Subjects were 24 312 men and women aged 40–79 years who had no previous history of stroke at baseline.
Fish consumption was assessed using a food-frequency questionnaire at baseline in 1993–1997 and stroke incidence ascertained to 2004.
A total of 421 incident strokes were identified (mean follow-up=8.5 years, total person-years=209 238). There were no significant relationships between total fish, shellfish or fish roe consumption and risk of stroke in men and women after adjusting for age, systolic blood pressure, body mass index, smoking, cholesterol, diabetes, physical activity, alcohol consumption, fish oil supplement use and total energy intake using Cox regression analyses. Oily fish consumption was significantly lower in women who subsequently had a stroke (odds ratio (OR) for consumers vs. non-consumers=0.69, 95% confidence interval (CI) 0.51–0.94, P=0.02). The trend in men was similar but not significant (OR for consumers vs. non-consumers=0.88, 95% CI 0.65–1.19, P=0.41).
There was no consistent relationship between fish consumption and stroke in this British population. Inconsistencies in the observed health effects of fish consumption in different populations may reflect different patterns and type of fish consumed and preparation methods.
To investigate the association between fruit and vegetable consumption and self-reported physical and mental functional health measured by an anglicised short-form 36-item questionnaire (UK SF-36).
Population-based cross-sectional study.
General community in Norfolk, UK.
A total of 16 792 men and women aged 40–79 years recruited from general practice population registers as part of the European Prospective Investigation into Cancer (EPIC)–Norfolk study, who completed food-frequency questionnaires in 1993–1997 and Health and Life Experiences Questionnaires 18 months later, were enrolled in the study.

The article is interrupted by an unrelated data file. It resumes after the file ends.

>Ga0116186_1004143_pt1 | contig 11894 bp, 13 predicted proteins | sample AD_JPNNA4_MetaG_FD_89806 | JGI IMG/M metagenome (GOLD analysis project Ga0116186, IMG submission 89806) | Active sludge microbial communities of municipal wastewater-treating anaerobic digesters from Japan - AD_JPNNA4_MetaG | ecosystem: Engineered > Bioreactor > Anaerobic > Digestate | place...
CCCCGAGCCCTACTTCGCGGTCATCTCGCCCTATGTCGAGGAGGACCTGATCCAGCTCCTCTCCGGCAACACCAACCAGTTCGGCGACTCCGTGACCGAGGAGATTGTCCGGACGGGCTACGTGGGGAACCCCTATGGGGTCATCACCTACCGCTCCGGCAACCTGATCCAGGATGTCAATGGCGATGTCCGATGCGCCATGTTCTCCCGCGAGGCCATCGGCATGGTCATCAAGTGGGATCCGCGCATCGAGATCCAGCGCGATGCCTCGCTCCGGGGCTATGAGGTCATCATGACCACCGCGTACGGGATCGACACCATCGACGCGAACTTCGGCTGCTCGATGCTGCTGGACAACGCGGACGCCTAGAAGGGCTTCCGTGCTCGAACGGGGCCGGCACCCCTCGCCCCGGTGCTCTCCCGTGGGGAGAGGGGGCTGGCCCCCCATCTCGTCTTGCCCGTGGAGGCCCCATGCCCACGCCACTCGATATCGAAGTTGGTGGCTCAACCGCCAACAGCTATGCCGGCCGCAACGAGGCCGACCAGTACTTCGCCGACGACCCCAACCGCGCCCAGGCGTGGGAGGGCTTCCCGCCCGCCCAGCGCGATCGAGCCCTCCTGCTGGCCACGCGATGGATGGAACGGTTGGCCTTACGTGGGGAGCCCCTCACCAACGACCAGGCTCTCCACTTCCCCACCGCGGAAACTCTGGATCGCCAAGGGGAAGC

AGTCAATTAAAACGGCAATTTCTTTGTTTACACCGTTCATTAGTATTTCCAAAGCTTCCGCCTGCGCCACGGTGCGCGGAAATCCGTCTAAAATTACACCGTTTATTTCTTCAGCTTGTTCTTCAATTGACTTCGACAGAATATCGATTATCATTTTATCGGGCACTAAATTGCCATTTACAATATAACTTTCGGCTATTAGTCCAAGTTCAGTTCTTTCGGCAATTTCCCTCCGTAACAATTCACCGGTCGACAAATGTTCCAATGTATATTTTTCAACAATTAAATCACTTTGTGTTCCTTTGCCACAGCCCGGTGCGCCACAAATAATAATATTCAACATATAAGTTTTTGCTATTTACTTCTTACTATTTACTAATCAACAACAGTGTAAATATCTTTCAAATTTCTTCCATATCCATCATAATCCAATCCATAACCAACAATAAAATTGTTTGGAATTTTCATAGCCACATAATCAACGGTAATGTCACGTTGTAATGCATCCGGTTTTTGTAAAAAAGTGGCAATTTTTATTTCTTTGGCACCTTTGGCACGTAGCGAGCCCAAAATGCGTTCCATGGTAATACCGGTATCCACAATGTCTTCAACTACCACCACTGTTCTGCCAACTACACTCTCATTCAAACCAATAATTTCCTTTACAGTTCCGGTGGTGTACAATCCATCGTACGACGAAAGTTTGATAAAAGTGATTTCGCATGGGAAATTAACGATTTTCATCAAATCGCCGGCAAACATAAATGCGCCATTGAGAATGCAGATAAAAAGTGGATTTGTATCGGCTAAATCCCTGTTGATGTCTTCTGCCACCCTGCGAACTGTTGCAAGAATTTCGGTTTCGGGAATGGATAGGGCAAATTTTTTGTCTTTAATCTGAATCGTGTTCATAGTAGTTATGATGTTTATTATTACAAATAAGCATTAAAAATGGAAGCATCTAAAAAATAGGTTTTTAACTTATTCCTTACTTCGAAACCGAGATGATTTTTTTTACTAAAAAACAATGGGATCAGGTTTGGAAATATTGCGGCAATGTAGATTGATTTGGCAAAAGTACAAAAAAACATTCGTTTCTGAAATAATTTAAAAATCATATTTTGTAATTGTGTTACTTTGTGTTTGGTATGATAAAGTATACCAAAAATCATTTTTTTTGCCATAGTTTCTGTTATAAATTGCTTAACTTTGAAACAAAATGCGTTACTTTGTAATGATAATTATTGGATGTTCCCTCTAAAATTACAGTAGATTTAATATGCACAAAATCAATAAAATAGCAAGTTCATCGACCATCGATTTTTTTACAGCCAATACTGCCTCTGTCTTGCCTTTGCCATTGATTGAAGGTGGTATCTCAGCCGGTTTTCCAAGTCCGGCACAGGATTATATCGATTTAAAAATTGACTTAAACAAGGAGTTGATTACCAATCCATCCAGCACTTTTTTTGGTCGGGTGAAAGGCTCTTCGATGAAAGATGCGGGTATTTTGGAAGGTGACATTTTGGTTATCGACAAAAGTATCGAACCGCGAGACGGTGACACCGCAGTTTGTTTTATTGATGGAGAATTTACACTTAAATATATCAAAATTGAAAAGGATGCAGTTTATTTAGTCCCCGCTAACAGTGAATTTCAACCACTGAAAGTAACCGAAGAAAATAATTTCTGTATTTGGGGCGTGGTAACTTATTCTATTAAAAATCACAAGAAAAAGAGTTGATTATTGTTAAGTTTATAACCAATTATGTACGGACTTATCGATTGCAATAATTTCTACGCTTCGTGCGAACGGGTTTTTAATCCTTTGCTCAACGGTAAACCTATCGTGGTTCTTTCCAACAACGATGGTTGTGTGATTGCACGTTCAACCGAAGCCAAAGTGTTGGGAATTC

Mean SF-36 physical component summary scores increased significantly with increasing total fruit and vegetable consumption in both men and women (P < 0.0001 for trend). Men and women in the top quartile of consumption compared with the bottom quartile had a significantly higher likelihood of reporting good physical health (defined as a score ≥ 55); odds ratio (OR) 1.30, 95% confidence interval (CI) 1.11–1.53 for men and OR 1.28, 95% CI 1.11–1.48 for women, after controlling for age, body mass index, smoking, education, social class, prevalent illness and total energy intake. Exclusion of current smokers and people with prevalent illness did not alter the associations.
Higher fruit and vegetable consumption is associated with better self-reported physical functional health within a general population. Increasing daily intake by two portions of fruit and vegetables was associated with an 11% higher likelihood of good functional health. Since the current average consumption of fruit and vegetables in the UK is about three portions, the recommended ‘five a day’ strategy may have additional benefit for functional as well as other health outcomes in the population.
High plasma concentrations of ascorbic acid, a marker of fruit and vegetable intake, are associated with low risk of coronary artery disease. Whether this relationship is explained by a reduction in systemic inflammation is unclear. We investigated the relationship between ascorbic acid plasma concentration and coronary artery disease risk, and in addition whether this relationship depended on classical risk factors and C-reactive protein (CRP) concentration. We used a prospective nested case–control design. The study consisted of 979 cases and 1794 controls (1767 men and 1006 women). Increasing ascorbic acid quartiles were associated with lower age, BMI, systolic and diastolic blood pressure, and CRP concentration, but with higher HDL-cholesterol concentration. No associations existed between ascorbic acid concentration and total cholesterol concentration or LDL-cholesterol concentration. When data from men and women were pooled, the risk estimates decreased with increasing ascorbic acid quartiles such that people in the highest ascorbic acid quartile had an odds ratio for future coronary artery disease of 0·67 (95% CI 0·52, 0·87) compared with those in the lowest quartile (P for linearity=0·001). This relationship was independent of sex, age, diabetes, smoking, BMI, LDL-cholesterol, HDL-cholesterol, systolic blood pressure and CRP level. These data suggest that the risk reduction associated with higher ascorbic acid plasma concentrations, a marker of fruit and vegetable intake, is independent of classical risk factors and also independent of CRP concentration.